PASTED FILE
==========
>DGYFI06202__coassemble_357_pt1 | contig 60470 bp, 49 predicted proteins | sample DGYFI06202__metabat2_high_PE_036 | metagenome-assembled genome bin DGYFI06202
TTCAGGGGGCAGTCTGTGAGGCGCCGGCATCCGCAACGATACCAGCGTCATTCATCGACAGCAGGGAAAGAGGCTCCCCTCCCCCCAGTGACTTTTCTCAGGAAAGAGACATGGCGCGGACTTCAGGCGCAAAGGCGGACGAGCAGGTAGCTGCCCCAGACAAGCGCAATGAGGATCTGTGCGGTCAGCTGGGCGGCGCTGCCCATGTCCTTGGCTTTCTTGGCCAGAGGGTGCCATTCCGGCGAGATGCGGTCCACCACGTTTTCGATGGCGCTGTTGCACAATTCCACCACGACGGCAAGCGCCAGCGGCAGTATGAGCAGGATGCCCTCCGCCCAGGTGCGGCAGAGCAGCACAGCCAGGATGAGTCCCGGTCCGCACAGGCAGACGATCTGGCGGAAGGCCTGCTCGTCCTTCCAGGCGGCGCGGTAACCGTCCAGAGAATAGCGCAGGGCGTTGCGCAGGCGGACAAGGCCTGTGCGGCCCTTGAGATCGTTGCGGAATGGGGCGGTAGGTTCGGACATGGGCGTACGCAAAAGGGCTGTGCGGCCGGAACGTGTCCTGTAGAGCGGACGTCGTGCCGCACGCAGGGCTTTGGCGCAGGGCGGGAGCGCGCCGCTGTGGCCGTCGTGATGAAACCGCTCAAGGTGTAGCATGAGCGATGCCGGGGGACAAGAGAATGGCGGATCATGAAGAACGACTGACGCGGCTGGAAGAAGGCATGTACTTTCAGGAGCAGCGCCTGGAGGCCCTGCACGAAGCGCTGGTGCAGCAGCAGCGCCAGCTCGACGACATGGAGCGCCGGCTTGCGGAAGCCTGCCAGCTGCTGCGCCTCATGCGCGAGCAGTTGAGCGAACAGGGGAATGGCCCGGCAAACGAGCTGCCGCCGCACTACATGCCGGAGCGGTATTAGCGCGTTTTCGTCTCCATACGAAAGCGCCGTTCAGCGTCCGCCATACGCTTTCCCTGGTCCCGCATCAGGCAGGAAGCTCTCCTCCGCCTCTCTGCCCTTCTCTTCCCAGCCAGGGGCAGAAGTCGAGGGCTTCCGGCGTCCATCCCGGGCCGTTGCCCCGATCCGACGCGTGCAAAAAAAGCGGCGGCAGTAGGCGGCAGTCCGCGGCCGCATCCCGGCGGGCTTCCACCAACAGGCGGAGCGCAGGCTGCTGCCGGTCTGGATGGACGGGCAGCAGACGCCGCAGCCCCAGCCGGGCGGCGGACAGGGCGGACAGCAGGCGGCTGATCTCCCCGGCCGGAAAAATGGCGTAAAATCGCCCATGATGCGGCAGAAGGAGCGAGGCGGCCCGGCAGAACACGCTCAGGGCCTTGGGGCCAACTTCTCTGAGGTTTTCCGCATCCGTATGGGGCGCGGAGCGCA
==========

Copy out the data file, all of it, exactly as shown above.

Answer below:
>DGYFI06202__coassemble_357_pt1 | contig 60470 bp, 49 predicted proteins | sample DGYFI06202__metabat2_high_PE_036 | metagenome-assembled genome bin DGYFI06202
TTCAGGGGGCAGTCTGTGAGGCGCCGGCATCCGCAACGATACCAGCGTCATTCATCGACAGCAGGGAAAGAGGCTCCCCTCCCCCCAGTGACTTTTCTCAGGAAAGAGACATGGCGCGGACTTCAGGCGCAAAGGCGGACGAGCAGGTAGCTGCCCCAGACAAGCGCAATGAGGATCTGTGCGGTCAGCTGGGCGGCGCTGCCCATGTCCTTGGCTTTCTTGGCCAGAGGGTGCCATTCCGGCGAGATGCGGTCCACCACGTTTTCGATGGCGCTGTTGCACAATTCCACCACGACGGCAAGCGCCAGCGGCAGTATGAGCAGGATGCCCTCCGCCCAGGTGCGGCAGAGCAGCACAGCCAGGATGAGTCCCGGTCCGCACAGGCAGACGATCTGGCGGAAGGCCTGCTCGTCCTTCCAGGCGGCGCGGTAACCGTCCAGAGAATAGCGCAGGGCGTTGCGCAGGCGGACAAGGCCTGTGCGGCCCTTGAGATCGTTGCGGAATGGGGCGGTAGGTTCGGACATGGGCGTACGCAAAAGGGCTGTGCGGCCGGAACGTGTCCTGTAGAGCGGACGTCGTGCCGCACGCAGGGCTTTGGCGCAGGGCGGGAGCGCGCCGCTGTGGCCGTCGTGATGAAACCGCTCAAGGTGTAGCATGAGCGATGCCGGGGGACAAGAGAATGGCGGATCATGAAGAACGACTGACGCGGCTGGAAGAAGGCATGTACTTTCAGGAGCAGCGCCTGGAGGCCCTGCACGAAGCGCTGGTGCAGCAGCAGCGCCAGCTCGACGACATGGAGCGCCGGCTTGCGGAAGCCTGCCAGCTGCTGCGCCTCATGCGCGAGCAGTTGAGCGAACAGGGGAATGGCCCGGCAAACGAGCTGCCGCCGCACTACATGCCGGAGCGGTATTAGCGCGTTTTCGTCTCCATACGAAAGCGCCGTTCAGCGTCCGCCATACGCTTTCCCTGGTCCCGCATCAGGCAGGAAGCTCTCCTCCGCCTCTCTGCCCTTCTCTTCCCAGCCAGGGGCAGAAGTCGAGGGCTTCCGGCGTCCATCCCGGGCCGTTGCCCCGATCCGACGCGTGCAAAAAAAGCGGCGGCAGTAGGCGGCAGTCCGCGGCCGCATCCCGGCGGGCTTCCACCAACAGGCGGAGCGCAGGCTGCTGCCGGTCTGGATGGACGGGCAGCAGACGCCGCAGCCCCAGCCGGGCGGCGGACAGGGCGGACAGCAGGCGGCTGATCTCCCCGGCCGGAAAAATGGCGTAAAATCGCCCATGATGCGGCAGAAGGAGCGAGGCGGCCCGGCAGAACACGCTCAGGGCCTTGGGGCCAACTTCTCTGAGGTTTTCCGCATCCGTATGGGGCGCGGAGCGCA